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AROMA THERAPY
Memorable dishes of fragrant Indian fare invigorate in Lake Mary

Kellie Warren-Underwood

Indian food in Orlando hasn’t attained the levels of sophistication found in larger cities where chefs are challenged to test the boundaries of “ethnic” cuisine. So until that day comes, we’ll settle for the usual standards of Indo-Pak fare, and there’s nothing wrong with that. Having grown up on Indian cooking, I make it a point to seek a derivative of mom’s kitchen at least once a week. Seminole County isn’t the first place I’d look, but the area is home to a large number of South Asians, so selecting Lake Mary as the site for Memories of India, the Sequel, is hardly surprising. What is surprising is that I found the overall experience here to be as good, if not better, than at the venerable Memories of India in the Bay Hill Plaza. The fact that chef-owner Jackoswald Philip left to man the satellite kitchen in Lake Mary has something to do with it, but I was also impressed by the genuinely gracious wait staff, and their perceptive recognition of the line between obligingly attentive and unbearably obsequious.

There’s no shame, however, in fawning over a cup of masala tea ($3.75), a popular après-meal beverage that’ll rouse the appetite just the same. Crispy bites of pappadums prep palates for the spiced affair to come, as will lifting the lids off the containers in the relish tray. Chutneys and pickled condiments are necessary adjuncts to Indian cuisine and allow flavors to run wild – a mouthful of rice and curry without pickled carrots, mango or green chilies thrown in the mix is gastronomic suffocation, in my opinion. Hence, dipping liberally into the mint and tamarind chutneys augmented the essence of items presented in the nawabi lukme appetizer plate ($12.50): insipid green-pepper pakoras and crumbly-shelled samosas, in particular, really needed it; silken lamb seekh kebab was made all the better with a tamarind splash; while juicy red morsels of chicken tikka are flawless as they were.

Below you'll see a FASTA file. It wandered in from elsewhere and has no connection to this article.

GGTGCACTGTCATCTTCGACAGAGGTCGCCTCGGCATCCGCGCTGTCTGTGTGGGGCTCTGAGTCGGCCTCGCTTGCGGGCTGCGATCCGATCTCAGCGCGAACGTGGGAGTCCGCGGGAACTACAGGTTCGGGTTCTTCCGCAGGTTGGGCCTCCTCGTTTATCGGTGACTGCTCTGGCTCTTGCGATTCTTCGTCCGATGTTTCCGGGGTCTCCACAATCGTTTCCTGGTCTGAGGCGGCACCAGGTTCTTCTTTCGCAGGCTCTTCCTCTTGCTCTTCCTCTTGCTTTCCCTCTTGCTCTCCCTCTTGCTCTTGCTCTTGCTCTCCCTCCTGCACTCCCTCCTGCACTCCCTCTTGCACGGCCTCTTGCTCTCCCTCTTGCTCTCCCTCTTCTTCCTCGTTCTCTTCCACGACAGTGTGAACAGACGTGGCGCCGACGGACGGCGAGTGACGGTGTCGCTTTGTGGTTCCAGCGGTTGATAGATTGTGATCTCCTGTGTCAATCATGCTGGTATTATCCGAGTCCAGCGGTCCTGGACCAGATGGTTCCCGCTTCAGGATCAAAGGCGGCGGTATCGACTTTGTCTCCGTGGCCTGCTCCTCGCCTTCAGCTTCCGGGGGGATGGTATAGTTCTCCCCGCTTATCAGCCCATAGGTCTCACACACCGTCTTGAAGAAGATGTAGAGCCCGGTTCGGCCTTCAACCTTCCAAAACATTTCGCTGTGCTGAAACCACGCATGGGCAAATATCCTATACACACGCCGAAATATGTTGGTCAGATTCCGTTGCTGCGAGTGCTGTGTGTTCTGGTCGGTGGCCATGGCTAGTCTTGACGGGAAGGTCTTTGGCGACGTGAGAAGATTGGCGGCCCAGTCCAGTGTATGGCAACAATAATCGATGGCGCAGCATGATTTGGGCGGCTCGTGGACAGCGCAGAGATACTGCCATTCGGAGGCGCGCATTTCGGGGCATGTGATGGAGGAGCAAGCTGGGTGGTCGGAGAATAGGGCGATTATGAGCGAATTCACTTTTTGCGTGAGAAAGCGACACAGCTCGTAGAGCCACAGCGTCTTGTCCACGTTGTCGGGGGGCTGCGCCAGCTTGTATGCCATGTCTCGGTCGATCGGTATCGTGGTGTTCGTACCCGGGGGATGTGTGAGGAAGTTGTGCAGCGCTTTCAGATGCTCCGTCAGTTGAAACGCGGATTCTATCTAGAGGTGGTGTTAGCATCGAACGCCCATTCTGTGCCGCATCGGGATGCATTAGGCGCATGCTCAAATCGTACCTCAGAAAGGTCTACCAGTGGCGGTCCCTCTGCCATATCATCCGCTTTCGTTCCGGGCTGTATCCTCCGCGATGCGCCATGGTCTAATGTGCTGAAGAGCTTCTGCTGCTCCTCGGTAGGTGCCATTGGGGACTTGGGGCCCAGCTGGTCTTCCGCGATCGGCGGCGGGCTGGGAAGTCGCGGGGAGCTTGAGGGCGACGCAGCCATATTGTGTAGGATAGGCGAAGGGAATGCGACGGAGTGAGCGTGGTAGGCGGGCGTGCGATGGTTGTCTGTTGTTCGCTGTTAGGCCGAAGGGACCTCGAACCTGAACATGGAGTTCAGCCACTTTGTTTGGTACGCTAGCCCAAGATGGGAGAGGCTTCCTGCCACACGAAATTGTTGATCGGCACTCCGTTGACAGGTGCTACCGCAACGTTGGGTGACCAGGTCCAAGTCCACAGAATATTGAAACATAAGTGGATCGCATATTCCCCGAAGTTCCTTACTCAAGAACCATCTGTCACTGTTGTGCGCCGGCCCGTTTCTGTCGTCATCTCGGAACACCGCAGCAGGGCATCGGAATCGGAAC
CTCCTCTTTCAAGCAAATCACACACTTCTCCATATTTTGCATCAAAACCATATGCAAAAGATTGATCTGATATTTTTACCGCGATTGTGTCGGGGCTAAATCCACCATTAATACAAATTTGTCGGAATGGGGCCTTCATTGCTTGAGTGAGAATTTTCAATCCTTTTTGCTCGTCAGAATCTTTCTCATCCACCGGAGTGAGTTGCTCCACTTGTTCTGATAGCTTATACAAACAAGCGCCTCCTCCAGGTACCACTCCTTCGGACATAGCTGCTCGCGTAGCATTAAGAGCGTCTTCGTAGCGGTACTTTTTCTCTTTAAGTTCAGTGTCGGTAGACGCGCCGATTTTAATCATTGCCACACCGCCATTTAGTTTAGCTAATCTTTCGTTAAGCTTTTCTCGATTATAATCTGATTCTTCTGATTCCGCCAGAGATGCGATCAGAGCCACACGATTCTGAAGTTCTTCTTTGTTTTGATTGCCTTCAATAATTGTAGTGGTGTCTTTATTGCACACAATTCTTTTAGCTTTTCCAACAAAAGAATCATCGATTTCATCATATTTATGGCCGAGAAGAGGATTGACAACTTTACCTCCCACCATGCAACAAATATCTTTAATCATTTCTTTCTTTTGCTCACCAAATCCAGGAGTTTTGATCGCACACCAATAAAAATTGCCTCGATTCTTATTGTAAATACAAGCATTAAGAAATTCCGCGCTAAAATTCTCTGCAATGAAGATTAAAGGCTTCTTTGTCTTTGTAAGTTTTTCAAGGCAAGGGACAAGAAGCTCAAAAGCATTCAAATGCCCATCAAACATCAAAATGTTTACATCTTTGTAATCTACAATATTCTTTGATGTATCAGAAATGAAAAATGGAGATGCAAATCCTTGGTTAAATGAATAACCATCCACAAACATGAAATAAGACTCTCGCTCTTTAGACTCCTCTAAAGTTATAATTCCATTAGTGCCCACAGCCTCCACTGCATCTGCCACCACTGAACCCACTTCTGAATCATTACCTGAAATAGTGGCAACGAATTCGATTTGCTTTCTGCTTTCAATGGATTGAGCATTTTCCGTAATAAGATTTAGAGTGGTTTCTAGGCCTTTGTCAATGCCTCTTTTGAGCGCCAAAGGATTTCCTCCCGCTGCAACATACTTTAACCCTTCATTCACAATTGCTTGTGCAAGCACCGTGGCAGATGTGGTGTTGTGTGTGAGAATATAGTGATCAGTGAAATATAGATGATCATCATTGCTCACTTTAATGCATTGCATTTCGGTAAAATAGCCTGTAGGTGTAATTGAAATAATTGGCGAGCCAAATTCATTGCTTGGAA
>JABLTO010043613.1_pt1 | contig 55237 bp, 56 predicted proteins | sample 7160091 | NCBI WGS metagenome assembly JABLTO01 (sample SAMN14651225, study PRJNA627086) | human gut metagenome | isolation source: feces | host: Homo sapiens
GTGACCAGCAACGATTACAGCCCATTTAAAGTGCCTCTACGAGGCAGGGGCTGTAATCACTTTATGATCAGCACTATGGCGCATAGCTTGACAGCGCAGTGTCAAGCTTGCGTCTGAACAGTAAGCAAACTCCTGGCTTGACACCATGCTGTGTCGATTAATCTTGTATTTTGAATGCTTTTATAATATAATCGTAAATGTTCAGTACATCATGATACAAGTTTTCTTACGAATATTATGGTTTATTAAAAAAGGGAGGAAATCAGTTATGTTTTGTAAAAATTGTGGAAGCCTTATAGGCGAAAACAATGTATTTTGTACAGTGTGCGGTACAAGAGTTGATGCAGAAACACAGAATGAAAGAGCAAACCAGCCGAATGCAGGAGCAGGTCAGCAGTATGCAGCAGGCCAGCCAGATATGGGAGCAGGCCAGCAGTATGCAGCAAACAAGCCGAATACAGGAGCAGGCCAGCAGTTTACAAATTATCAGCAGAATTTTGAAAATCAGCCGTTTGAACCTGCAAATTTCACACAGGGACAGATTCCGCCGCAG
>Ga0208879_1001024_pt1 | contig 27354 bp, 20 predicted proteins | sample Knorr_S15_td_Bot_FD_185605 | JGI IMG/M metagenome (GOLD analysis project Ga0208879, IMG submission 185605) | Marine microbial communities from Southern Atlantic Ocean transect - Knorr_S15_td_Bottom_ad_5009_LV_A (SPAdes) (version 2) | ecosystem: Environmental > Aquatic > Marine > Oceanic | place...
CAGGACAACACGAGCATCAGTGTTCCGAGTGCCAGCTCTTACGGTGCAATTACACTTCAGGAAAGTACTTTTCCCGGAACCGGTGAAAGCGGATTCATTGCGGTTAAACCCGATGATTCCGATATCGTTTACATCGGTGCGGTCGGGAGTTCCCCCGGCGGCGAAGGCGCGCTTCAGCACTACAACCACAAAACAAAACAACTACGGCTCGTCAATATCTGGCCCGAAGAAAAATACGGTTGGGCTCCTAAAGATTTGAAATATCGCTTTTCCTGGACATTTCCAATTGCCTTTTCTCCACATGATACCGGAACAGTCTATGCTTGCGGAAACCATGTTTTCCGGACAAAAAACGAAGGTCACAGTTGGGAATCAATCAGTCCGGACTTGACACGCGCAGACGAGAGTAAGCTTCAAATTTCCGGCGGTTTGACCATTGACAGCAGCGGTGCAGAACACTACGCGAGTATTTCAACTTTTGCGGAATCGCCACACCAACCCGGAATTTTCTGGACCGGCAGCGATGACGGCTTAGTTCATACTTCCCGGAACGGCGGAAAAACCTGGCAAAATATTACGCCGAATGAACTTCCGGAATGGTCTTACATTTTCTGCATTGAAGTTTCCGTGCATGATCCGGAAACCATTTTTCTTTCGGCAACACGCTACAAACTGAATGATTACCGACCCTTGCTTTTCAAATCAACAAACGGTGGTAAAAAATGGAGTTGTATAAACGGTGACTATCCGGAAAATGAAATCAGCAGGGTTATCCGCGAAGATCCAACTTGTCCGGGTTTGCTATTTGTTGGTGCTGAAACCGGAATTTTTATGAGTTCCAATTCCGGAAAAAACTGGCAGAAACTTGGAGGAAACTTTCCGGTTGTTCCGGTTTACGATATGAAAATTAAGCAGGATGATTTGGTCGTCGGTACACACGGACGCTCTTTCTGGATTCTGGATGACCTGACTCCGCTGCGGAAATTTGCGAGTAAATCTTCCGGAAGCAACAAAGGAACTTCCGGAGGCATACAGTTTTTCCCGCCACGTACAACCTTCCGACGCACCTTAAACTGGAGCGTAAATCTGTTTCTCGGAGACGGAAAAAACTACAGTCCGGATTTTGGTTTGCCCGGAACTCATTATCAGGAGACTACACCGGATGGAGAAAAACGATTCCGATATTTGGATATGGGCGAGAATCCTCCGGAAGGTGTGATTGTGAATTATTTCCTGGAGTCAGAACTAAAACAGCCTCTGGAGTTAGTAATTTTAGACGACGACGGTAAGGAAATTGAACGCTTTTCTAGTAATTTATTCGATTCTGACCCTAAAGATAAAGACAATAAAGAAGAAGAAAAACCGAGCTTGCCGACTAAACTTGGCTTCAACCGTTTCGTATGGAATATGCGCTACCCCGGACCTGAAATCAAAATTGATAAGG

Mains draw inspiration from all over the Indian subcontinent with, commendably, little to no temperance for Western palates. Green chilies and crushed peppercorns provided the bass note to lamb shakuti’s ($14.95) fragrantly lavish sauce, each meaty chunk sweetened with the essence of roasted coconut. A few bites of carrot pickle worked wonders for the Goan specialty, as did a side of unleavened goodness – superlative aloo paratha ($3.50), glistening with ghee and stuffed with seasoned potatoes and peas, is one of a dozen tandoor-baked breads offered. The sly heat of crushed pepper greeted me in the chicken kali murch ($14), a saucy number gorgeously streaked with paneer and textured with bell peppers.

The token wine-and-beer list does little to complement your meal, but desserts are necessary to complete it. Creamy, rich kulfi ($4.25) is a palliative pistachio ice, though neophytes may be put off by the waxy finish. The gulab jamun ($3.95), my favorite South Indian sweet, was as good as I’ve had anywhere on the continent. Take your sweet time with the syrup-soaked cheese balls, and be sure to have them warmed before biting in – the finish is guaranteed to be memorable.

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